Liberation in theory and in practice: Ethiopia and its political modernities - Laying the Past to Rest by Mulugeta Gebrehiwot Berhe London: Hurst, 2019. Pp. 355. - East Africa after Liberation by Jonathan Fisher Cambridge: Cambridge University Press, 2020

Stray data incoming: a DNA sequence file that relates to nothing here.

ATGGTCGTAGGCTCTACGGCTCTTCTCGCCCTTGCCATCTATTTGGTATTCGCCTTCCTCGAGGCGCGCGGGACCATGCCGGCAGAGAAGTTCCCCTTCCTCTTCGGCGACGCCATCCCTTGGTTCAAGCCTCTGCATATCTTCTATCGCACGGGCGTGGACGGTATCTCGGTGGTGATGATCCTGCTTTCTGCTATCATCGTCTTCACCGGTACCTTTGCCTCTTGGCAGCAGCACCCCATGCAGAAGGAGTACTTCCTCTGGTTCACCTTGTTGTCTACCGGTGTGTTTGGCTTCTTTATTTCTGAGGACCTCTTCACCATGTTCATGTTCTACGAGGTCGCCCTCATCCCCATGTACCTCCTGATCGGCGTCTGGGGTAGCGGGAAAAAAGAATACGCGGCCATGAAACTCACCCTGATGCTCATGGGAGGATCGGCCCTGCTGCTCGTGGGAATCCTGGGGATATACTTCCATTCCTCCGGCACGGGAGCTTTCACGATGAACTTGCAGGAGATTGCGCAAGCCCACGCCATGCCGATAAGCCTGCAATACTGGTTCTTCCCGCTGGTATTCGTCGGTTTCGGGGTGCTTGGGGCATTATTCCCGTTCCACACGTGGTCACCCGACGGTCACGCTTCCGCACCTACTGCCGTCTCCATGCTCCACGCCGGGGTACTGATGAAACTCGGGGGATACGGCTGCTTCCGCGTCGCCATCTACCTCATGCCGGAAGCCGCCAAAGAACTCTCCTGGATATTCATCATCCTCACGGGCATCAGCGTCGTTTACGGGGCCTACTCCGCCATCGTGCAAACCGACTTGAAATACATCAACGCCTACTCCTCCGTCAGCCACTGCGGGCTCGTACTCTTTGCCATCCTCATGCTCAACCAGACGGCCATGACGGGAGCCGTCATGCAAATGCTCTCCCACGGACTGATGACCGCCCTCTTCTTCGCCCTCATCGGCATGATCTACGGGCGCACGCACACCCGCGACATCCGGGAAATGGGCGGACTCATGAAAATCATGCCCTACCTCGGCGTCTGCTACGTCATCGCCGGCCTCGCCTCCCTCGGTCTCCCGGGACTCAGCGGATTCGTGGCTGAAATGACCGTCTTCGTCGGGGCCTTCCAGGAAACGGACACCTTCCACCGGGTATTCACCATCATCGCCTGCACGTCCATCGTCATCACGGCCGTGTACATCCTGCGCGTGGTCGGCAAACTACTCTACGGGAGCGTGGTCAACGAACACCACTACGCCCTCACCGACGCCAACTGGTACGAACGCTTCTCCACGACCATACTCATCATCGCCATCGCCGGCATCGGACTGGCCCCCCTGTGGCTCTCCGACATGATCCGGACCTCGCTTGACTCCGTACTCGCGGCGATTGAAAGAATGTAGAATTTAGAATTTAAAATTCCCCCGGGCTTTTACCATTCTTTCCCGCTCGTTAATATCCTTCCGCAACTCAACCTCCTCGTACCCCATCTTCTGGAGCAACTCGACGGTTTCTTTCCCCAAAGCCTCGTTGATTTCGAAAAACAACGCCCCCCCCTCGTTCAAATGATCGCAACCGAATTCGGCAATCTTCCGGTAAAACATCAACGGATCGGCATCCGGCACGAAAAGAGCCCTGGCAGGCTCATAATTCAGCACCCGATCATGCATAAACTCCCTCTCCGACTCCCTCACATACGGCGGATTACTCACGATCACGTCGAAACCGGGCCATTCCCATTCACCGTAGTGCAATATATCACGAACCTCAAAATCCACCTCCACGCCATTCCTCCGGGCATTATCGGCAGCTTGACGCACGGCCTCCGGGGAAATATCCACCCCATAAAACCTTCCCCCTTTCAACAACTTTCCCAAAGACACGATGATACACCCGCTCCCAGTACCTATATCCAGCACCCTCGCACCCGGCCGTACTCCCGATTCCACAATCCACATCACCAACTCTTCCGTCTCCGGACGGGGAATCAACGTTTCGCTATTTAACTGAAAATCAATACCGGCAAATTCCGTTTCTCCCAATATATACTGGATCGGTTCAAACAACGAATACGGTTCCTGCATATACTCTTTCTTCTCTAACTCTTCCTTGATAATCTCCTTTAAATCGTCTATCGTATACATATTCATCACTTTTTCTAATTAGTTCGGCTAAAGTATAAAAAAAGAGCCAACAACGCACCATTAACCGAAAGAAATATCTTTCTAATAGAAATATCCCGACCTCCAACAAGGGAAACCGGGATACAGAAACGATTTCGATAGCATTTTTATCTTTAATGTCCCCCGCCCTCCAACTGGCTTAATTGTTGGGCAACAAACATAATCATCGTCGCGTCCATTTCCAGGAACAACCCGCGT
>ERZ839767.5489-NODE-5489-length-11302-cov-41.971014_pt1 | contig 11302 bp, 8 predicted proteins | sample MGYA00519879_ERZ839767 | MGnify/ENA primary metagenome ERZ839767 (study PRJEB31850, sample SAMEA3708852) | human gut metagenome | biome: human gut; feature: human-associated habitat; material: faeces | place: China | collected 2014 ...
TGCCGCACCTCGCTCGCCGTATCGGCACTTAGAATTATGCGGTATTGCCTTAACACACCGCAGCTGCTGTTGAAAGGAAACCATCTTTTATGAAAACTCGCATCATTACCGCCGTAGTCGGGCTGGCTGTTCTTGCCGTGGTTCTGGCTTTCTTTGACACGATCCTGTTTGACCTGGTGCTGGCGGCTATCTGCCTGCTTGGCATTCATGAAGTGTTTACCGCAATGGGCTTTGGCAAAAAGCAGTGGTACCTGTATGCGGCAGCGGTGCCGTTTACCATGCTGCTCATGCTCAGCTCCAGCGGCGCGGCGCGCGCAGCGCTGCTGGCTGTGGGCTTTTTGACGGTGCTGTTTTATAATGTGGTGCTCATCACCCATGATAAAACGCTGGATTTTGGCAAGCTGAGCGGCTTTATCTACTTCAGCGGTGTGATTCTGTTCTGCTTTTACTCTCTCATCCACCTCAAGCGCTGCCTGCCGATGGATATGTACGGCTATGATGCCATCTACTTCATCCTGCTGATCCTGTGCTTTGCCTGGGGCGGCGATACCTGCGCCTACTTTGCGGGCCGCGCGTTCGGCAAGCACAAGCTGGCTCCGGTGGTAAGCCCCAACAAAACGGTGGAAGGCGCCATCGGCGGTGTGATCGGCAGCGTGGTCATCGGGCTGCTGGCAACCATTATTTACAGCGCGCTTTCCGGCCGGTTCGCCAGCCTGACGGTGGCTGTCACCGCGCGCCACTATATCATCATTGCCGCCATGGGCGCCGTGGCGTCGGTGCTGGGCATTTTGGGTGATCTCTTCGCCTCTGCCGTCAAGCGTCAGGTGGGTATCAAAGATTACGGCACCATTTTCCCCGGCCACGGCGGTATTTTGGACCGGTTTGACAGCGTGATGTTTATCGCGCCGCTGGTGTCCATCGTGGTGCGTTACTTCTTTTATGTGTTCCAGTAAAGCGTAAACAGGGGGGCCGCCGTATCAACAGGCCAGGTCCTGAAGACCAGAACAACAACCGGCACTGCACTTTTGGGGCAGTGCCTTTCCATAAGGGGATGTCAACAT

Ethiopia is an intriguing theatre to study: it was never colonized but an imperial power itself and Ethiopian exceptionalism within Africa and African Studies remains widespread. Simultaneously, there are few if any African states where “liberation” has been so central in the politics of the last century-from the struggle against Italian fascism to the “War on Poverty” of the ruling Ethiopian People's Revolutionary Democratic Front (EPRDF, 1991-2018/9). The works of Elleni Centime Zeleke, Mulugeta Gebrehiwot Berhe and Jonathan Fisher offer new perspectives on some of the questions the centrality of liberation throws up. Reading their monographs together advances our grasp of the EPRDF experiment and its wider stakes. While much recent work investigates the state from below and both analytically and normatively rails against top-down perspectives, Elleni, Mulugeta and Fisher each provide rationales of their own to take African elites seriously in their theorizing, organizing and socializing and to do so in conceptually and empirically innovative ways. Moreover, contra an African Studies literature that remains dominated by a focus on patronage networks as central to power, they helpfully underline how much more there is to the high politics of state than “follow the money”-narratives that Western policymakers and advocacy organizations find so useful.